- E.W. Kemble’s frontispiece to the original illustrated edition
The Adventures of Huckleberry Finn by Mark Twain, undoubtedly one of the Great American Novels, ranks a healthy #5 on the ALA’s list the 100 Most Frequently Challenged Books. Young Huck’s casual colloquial use of the word “nigger” and the cruel hijinks Huck and Tom play on Jim at the novel’s end are two reasons that many have sought to suppress Twain’s masterpiece, including educator and critic John Wallace, who famously called it “the most grotesque example of racist trash ever given our children to read.” Wallace went so far as to suggest that “Any teacher caught trying to use that piece of trash with our children should be fired on the spot, for he or she is either racist, insensitive, naive, incompetent or all of the above.”
I guess I should’ve been fired on the spot, as I’ve used Huck Finn in my classroom a number of times, almost always in conjunction with excerpts from Olaudah Equiano’s Interesting Narrative, some Philis Wheatley poems, and a UN report on modern human trafficking. Context is everything.
While I can concede readily that Huck, the voice of the novel, says some pretty degrading things about Jim, often meant (on Twain’s part) to create humor for the reader, to expect Twain’s treatment of race to be what we in the 21st century want it to be is to not treat the material with any justice. And while Huck Finn may be insensitive at times, it handles the issues of race, slavery, class, and escape from the dominant social order with the complexity and thought that such weighty issues deserve. Ultimately, the novel performs a critique on the hypocrisy of a “Christian,” “democratic” society that thought it was okay to buy and sell people. This critique shows up right in the second page. Consider these lines (boldface mine):
The widow rung a bell for supper, and you had to come to time. When you got to the table you couldn’t go right to eating, but you had to wait for the widow to tuck down her head and grumble a little over the victuals, though there warn’t really anything the matter with them,—that is, nothing only everything was cooked by itself. In a barrel of odds and ends it is different; things get mixed up, and the juice kind of swaps around, and the things go better.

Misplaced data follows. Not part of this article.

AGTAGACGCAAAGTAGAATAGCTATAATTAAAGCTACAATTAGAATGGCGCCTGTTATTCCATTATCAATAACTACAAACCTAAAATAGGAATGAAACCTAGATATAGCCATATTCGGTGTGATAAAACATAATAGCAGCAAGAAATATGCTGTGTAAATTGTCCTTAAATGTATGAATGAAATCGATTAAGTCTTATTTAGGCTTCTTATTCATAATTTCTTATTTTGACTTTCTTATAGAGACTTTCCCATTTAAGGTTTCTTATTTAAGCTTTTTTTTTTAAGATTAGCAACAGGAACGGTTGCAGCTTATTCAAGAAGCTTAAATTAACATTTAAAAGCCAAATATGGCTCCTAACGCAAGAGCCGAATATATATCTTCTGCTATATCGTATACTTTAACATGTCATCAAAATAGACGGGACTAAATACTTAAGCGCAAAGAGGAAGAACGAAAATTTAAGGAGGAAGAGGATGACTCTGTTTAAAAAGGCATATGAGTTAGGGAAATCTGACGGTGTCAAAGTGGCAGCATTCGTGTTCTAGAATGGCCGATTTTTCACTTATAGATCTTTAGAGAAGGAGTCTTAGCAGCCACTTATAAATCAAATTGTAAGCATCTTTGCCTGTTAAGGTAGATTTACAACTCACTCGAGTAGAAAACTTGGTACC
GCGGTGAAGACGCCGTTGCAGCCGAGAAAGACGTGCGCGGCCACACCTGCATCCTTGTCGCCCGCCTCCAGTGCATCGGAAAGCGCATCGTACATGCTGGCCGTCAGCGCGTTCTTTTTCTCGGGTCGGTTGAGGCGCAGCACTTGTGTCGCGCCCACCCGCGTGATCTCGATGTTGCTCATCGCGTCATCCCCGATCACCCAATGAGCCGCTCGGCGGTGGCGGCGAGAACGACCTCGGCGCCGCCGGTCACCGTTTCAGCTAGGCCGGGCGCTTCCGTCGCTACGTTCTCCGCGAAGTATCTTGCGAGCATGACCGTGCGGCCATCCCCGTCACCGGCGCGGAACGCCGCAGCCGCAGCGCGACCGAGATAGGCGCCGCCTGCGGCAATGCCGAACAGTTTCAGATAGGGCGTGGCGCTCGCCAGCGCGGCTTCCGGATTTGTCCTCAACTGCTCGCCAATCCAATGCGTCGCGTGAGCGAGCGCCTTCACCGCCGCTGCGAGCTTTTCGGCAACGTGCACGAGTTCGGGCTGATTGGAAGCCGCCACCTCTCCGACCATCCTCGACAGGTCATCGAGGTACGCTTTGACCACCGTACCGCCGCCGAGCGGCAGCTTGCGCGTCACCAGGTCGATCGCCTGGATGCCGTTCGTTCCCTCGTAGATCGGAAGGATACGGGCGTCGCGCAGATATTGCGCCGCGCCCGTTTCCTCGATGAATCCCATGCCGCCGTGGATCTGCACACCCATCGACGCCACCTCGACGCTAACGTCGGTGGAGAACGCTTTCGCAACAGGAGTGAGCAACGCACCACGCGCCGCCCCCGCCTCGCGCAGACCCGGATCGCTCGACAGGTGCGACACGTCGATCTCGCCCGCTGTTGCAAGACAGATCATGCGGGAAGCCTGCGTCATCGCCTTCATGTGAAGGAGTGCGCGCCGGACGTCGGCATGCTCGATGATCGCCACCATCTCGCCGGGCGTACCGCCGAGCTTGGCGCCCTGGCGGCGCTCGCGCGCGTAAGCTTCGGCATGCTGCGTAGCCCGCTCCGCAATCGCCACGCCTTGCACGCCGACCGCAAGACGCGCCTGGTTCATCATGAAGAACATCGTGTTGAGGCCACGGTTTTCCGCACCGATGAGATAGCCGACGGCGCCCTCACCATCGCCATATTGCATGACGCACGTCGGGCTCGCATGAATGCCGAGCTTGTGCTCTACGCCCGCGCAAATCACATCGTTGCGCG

After supper she got out her book and learned me about Moses and the Bulrushers, and I was in a sweat to find out all about him; but by and by she let it out that Moses had been dead a considerable long time; so then I didn’t care no more about him, because I don’t take no stock in dead people.
Huck’s dream is of a delicious mix, a swapping of juices — integration. Additionally, his disregard for the dead Bible heroes reveals that the white Christian society’s obsession with the ancient past comes at the expense of contemporary value. Huck, an orphan, and Jim, separated from his family, will symbolically echo Moses in the bulrushes as they use the great Mississippi as a conduit for escape, for freedom. Huck (or Twain, really) here points out that it’s not enough to look at dead words on a page, on old dead lawgivers–we have to pay attention to the evils and wrongs and hypocrisies that live today.
Twain even tells us how to read his book from the outset:
Now, it’s impossible to read a book–a good book–without finding its plot, searching for its moral, or caring about its characters, and Twain knows this. His “Notice” is tantamount to saying “don’t think about an elephant”–he uses irony to tell us we must find motive, moral, and plot here, and that we must do so through this lens of irony.
But of course, you have to read closely for all these things. I suppose it’s technically easier to call something trash, throw it in the garbage, and not have to devote time and energy to thinking about it. Who knows? You might learn something–and we wouldn’t want that, would we?
[Editorial note: Biblioklept originally published this piece in September of 2008].